Vermont's Single-Payer Dream Is Taxpayer Nightmare
(Corrects quoted text in third paragraph.)
Of the plans that states have hatched for the Affordable Care Act, none has been bolder than that of Vermont, which wants to implement a single-payer health-care system, along the lines of what you might find in Britain or Canada. One government-operated system will cover all 620,000 of Vermont's citizens. The hope is that such a system will allow Vermont to get costs down closer to Canada's, as well as improve health by coordinating care and ensuring universal coverage.
Just two small issues need to be resolved before the state gets to all systems go: First, it needs the federal government to grant waivers allowing Vermont to divert Medicaid and other health-care funding into the single-payer system. And second, Vermont needs to find some way to pay for it:
Now comes the big challenge: paying for it. Act 48 required Vermont to create a single-payer system by 2017. But the state hasn't drafted a bill that spells out how to raise the approximately $2 billion a year Vermont needs to run the system. The state collects only $2.7 billion in tax revenue each year, so an additional $2 billion is a vexingly large sum to scrape together.
Vermont is a middling-tax state, as states go. And that's not an accident; its population consists of longtime Vermonters, some of whom vote Republican (at least for governor) and are not super-tax-friendly, and transplants from Massachusetts and New York state, who, last time I looked, had moved to Vermont partly because the taxes were lower. Paying for this program would likely make Vermont the highest-taxed state in the nation, by quite a lot.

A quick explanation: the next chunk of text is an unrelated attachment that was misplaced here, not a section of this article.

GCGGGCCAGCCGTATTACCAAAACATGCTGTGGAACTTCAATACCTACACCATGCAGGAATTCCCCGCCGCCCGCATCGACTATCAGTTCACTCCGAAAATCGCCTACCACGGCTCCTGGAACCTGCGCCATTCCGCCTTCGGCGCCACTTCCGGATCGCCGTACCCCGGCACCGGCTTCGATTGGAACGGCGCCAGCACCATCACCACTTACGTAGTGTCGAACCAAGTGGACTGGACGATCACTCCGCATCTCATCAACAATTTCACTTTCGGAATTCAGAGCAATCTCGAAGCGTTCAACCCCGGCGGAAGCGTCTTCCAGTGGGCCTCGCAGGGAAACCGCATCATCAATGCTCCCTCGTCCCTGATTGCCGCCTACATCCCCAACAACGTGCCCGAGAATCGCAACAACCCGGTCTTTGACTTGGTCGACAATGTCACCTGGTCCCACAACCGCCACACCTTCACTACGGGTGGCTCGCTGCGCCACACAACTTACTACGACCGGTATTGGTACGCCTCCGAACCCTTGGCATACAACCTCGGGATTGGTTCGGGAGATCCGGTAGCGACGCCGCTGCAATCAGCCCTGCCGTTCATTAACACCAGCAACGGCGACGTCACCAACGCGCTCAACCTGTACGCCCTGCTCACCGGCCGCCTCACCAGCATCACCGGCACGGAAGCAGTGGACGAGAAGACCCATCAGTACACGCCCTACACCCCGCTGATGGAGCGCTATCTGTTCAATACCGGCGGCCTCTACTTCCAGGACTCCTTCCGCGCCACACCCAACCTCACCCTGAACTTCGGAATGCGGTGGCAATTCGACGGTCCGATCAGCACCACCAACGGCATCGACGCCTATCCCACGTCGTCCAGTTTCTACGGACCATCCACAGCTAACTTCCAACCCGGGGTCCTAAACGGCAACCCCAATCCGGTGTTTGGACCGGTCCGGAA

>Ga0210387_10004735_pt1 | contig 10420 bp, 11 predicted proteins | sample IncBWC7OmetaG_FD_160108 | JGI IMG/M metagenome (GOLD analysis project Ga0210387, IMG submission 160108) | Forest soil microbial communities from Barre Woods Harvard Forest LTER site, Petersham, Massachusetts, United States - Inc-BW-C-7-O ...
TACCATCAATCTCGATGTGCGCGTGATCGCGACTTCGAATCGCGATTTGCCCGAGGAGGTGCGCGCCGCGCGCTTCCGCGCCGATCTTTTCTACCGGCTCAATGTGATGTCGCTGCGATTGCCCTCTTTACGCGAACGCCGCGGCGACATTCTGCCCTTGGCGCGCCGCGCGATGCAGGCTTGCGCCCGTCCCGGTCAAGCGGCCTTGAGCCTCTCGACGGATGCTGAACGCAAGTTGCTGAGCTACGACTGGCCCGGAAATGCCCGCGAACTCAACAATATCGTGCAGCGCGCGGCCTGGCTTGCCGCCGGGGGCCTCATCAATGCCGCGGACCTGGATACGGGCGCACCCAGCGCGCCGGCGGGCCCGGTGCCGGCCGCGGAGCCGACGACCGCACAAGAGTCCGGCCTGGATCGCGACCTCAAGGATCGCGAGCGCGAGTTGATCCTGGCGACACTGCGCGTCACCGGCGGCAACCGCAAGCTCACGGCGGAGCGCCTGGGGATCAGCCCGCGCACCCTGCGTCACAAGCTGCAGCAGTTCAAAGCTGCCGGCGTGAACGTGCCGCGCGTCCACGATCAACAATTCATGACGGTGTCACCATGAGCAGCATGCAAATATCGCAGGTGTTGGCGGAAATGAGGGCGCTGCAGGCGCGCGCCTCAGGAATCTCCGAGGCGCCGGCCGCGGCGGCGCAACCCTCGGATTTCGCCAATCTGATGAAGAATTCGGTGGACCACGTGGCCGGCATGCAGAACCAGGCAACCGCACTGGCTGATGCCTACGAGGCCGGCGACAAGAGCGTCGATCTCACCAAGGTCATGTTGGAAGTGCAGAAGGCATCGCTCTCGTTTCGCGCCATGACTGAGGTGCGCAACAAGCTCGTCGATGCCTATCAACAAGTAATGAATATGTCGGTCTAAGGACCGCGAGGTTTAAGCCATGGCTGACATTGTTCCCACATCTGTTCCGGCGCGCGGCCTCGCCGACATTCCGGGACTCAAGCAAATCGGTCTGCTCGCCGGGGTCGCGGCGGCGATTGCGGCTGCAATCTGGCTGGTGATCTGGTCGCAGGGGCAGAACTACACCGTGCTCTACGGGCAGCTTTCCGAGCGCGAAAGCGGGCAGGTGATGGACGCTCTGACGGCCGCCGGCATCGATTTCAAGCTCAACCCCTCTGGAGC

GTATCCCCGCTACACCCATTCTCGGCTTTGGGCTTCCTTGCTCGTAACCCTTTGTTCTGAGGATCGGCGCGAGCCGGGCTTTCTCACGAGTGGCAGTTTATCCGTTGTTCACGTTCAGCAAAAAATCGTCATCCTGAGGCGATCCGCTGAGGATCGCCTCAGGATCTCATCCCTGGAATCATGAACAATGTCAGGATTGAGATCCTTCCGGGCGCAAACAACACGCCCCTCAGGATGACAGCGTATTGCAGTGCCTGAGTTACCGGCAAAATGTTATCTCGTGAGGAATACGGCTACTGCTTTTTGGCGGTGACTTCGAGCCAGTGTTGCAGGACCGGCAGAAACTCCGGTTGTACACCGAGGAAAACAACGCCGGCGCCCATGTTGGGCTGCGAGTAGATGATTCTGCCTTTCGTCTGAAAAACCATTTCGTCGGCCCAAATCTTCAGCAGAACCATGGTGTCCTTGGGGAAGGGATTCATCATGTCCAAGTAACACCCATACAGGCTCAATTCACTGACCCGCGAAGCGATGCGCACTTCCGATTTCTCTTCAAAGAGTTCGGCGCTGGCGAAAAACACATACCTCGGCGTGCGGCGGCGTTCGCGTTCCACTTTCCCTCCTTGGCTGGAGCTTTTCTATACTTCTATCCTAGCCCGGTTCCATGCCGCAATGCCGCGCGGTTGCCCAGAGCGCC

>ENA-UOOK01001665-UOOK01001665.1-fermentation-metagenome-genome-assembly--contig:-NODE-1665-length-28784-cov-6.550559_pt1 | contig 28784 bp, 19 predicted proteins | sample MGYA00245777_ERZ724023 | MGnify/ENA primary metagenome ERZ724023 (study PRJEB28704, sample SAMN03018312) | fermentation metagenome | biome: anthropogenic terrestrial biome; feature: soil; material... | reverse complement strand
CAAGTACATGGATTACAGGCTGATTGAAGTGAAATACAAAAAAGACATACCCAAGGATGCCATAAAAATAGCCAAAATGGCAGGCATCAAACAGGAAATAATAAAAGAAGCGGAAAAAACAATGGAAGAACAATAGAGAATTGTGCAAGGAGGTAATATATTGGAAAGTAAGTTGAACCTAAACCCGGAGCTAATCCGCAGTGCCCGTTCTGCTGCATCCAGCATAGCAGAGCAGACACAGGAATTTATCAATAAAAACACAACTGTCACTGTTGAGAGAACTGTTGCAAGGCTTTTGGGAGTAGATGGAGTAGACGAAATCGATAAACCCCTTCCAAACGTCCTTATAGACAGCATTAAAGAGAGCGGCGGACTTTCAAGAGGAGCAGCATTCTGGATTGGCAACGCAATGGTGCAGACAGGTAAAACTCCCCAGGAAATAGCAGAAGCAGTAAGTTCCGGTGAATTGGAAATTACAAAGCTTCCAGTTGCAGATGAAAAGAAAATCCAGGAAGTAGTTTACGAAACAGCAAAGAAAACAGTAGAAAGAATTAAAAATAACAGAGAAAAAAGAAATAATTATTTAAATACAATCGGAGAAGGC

Now, you can argue that people should be glad to make this trade-off, not just for peace of mind, but because they will trade higher taxes for lower (no) insurance premiums. You can also argue that poor people in America should be laughing and dancing and singing all day because every one of them is economically better off than starving farmers in drought-ridden regions of Africa. Neither argument will do you much good, however, because that's not how people think.
Especially when you consider that estimates for this plan's cost are likely to err on the optimistic side, because, well, people drawing up proposed budgets for their pet ideas tend to be a little optimistic. Yes, yes, there may be fabulous cost savings from using the government's monopoly buying power to bargain prices down with providers. But Vermont is already the beneficiary of significant monopoly buying power: One insurer has 74 percent of the state's small-group business. It's a Blue Cross/Blue Shield, so don't count on fabulous savings from squeezing out profits. The large group market is even more concentrated, though on a for-profit insurer.
Nor can you get much administrative saving at the provider level, because they still have to deal with out-of-state insurers quite a bit. And the once-vaunted fabulous savings from preventative care have mostly turned out not to exist.
So this is going to be expensive. So expensive that I doubt Vermont is actually going to go forward with it.
This should be instructive for those who hope -- or fear -- that Obamacare has all been an elaborate preliminary to a nationwide single-payer system. It isn't. The politics are impossible, and even if they weren't, the financing would be unthinkable.
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(Megan McArdle writes about economics, business and public policy for Bloomberg View. Follow her on Twitter at @asymmetricinfo.)
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